Pedro Almodóvar’s posters are as sumptuous as his films
For many, Juan Gatti’s designs were an introduction to the Spanish auteur
A shark rising from the depths towards a nude swimmer; a giant (perhaps even 50-foot) woman attacking cars on a freeway; Rhett Butler clutching a bare-shouldered Scarlett O’Hara. Some of the most enduring images in film history never ran through a projector, but began life as elements of promotional campaigns, and — thanks to nostalgia, notoriety, or sometimes just pure ubiquity — became iconic in their own right. Our ongoing series FilmArt looks at the advertising, posters, lobby cards and other ephemera that complement and enrich the filmgoing experience.
“There are millions of people who have a Gatti in their house, and many do not even know it.” —Vanity Fair
To viewers only familiar with Pedro Almodóvar through later films like Talk to Her or Bad Education, the director’s 1986 film Matador might seem like the first “real” Almodóvar film (though there’s also a strong case to be made for the wild 1984 comedy What Have I Done to Deserve This?). Matador is the first Almodóvar film to seriously explore what would become the director's pet subjects (violence, desire, the ambiguity of truth); the first with a relatively large budget ($8 million); and the director’s first significant collaboration with Antonio Banderas, who would become the most prominent male in Almodóvar’s stock company.
Equally important, it was the film that initiated Almodóvar’s professional relationship with Juan Gatti, the art director whom he would work with for over 30 years. It’s thanks to Gatti’s vibrant designs and graphic sensibility that many of us first discovered Almodóvar's films amid the chaos of crowded video-store shelves.
Born in Buenos Aires in 1950, Gatti began his career designing magazines and record covers before fleeing Argentina in 1978, after serving a six-month jail term for protesting a military parade in his underwear. During a brief stint in New York, Gatti connected with the then up-and-coming fashion designer Kenzo Takada, and agreed to collaborate with him in Paris following a brief Christmastime stopover in Madrid. At the time, the Spanish capital was experiencing a renaissance: in the wake of Franco’s death and the end of four decades of fascist rule, a new wave of music, film, drugs, and free love dubbed La Movida Madrileña had flooded the city. Caught up the excitement, Gatti opted to remain in Spain, forcing him to postpone his collaboration with Takada for several decades.
Like many countercultural movements, La Movida is a slippery thing to define. After decades of repression, Spain was “having itself one ongoing coming-out party,” as a particularly rosy Rolling Stone article put it, “the kind you like to have when the folks are away for the weekend. Only this time the Old Man isn't coming back.” Exactly whose party it was and who was actually involved remain up for debate — but unquestionably, one of the scene’s biggest stars was the young Almodóvar, whose first rush of films in the late ’70s and early ’80s “suggested that the country had leaped from Opus Dei to the Mudd Club in a single bound” (The New Yorker).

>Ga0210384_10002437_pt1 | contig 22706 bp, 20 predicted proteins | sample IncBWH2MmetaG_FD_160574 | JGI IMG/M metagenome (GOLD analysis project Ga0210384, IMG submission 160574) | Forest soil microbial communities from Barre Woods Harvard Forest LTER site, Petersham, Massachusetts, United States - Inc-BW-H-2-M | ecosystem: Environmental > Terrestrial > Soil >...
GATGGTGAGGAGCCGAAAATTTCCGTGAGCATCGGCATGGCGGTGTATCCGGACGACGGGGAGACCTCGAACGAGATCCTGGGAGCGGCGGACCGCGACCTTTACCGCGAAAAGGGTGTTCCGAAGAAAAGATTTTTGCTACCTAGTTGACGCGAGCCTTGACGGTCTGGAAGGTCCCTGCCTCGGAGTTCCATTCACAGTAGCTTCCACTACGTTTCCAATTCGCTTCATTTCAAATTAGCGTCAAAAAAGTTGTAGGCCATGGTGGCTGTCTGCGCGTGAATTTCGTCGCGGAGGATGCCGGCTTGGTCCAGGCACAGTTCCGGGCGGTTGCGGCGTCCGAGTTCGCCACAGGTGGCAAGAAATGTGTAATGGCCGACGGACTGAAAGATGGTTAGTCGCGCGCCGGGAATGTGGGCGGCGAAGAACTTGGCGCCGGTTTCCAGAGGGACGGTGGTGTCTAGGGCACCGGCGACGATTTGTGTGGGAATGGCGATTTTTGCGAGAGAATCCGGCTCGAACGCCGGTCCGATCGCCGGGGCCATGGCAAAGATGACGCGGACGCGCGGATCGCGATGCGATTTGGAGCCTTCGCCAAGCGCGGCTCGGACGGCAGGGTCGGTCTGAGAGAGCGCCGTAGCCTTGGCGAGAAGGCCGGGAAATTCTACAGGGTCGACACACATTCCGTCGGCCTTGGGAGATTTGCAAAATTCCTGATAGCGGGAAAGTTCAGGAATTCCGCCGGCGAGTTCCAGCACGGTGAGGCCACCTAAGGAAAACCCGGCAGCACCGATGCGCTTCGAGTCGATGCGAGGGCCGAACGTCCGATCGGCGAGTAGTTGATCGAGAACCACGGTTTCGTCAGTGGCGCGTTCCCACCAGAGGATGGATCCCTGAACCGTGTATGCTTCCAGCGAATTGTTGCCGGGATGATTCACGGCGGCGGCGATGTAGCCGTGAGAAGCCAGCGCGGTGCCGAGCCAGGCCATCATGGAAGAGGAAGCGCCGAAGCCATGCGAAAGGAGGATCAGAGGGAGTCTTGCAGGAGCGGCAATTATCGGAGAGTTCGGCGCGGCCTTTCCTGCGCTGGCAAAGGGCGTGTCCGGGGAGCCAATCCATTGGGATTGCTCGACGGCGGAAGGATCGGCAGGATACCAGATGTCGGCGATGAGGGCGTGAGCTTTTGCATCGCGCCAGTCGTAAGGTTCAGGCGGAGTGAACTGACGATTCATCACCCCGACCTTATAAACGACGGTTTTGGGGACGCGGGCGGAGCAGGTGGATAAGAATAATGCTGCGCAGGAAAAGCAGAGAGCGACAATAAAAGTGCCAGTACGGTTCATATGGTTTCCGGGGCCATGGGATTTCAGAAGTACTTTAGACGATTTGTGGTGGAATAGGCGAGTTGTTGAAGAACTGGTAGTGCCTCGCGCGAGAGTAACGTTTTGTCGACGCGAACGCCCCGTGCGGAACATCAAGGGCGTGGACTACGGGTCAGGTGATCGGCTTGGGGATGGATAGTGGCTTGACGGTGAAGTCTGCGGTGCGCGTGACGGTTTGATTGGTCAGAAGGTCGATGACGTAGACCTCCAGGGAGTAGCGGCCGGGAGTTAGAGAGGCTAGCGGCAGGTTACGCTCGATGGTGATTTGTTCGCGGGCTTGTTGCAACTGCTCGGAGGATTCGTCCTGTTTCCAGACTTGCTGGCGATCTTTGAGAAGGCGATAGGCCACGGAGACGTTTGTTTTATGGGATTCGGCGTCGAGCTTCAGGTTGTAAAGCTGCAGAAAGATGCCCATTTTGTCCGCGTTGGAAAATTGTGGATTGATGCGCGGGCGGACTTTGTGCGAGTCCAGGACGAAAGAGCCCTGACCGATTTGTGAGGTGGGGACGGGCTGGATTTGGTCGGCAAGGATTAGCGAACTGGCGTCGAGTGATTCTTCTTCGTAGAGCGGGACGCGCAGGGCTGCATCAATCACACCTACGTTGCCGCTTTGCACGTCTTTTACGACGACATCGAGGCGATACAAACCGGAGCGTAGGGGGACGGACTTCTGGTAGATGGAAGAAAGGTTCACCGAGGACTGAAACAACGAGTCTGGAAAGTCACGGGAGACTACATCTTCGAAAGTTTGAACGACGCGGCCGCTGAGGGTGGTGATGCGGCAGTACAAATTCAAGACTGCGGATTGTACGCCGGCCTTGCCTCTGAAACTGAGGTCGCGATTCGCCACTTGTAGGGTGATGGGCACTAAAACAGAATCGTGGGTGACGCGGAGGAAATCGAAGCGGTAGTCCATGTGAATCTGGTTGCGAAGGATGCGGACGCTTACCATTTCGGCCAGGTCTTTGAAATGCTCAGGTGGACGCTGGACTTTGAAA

The artwork for these early films was created by other key figures of La Movida, such as filmmaker Ivan Zulueta and underground cartoonist Ceesepe (Carlos Sánchez Pérez), who illustrated the posters and title sequence for Almodóvar's scrappy debut Pepi, Luci, Bom and Other Girls Like Mom, which maintained a Rocky Horror-like cult status in Madrid for years.
Though Zulueta was himself the director of one of the movement's defining films, Arrebato, by the early ’80s he had moved on to a new career designing posters for his contemporaries, including Almodóvar's Labyrinth of Passion, Dark Habits, and What Have I Done to Deserve This?
As Almodóvar's reputation grew outside of Spain over the next few years, most distributors avoided using the original Spanish artwork — which they feared that international audiences might read as cryptic (and perhaps a little crude) — to introduce their new discovery to the world.
By the time that many of his early works reached foreign markets, Almodóvar had already made his next few films, each of which featured the magnetic young star Antonio Banderas, who had made his very brief big-screen debut in Labyrinth of Passion — a bit part later inflated into a starring role by poster artists around the world (all-too-common practice).
Matador was not entirely exempt from this sort of sensationalism (many European releases exploited the film's more prurient stills), but it is Juan Gatti's original Spanish poster that has endured.
Based on a painting by singer Carlos Berlanga, who had crafted the credits for Almodóvar's short film Tráiler para amantes de lo prohibido, Gatti's design simplified the artwork into a piece which evokes both Picasso and fashion illustration.
Almodóvar's next film, Law of Desire, was his first produced through El Deseo, the new company founded by himself and his brother Agustín. “We always work with the same people,” said Almodóvar. “Esther García, our production manager; Pepe Salcedo, our editor; Juan Gatti, our designer. It's like a family, all the more so because there are two brothers at the head of it.” Included in this family was Almodóvar's Movida-era conspirator Ceesepe, whose painting style had matured as much as had the director's filmmaking.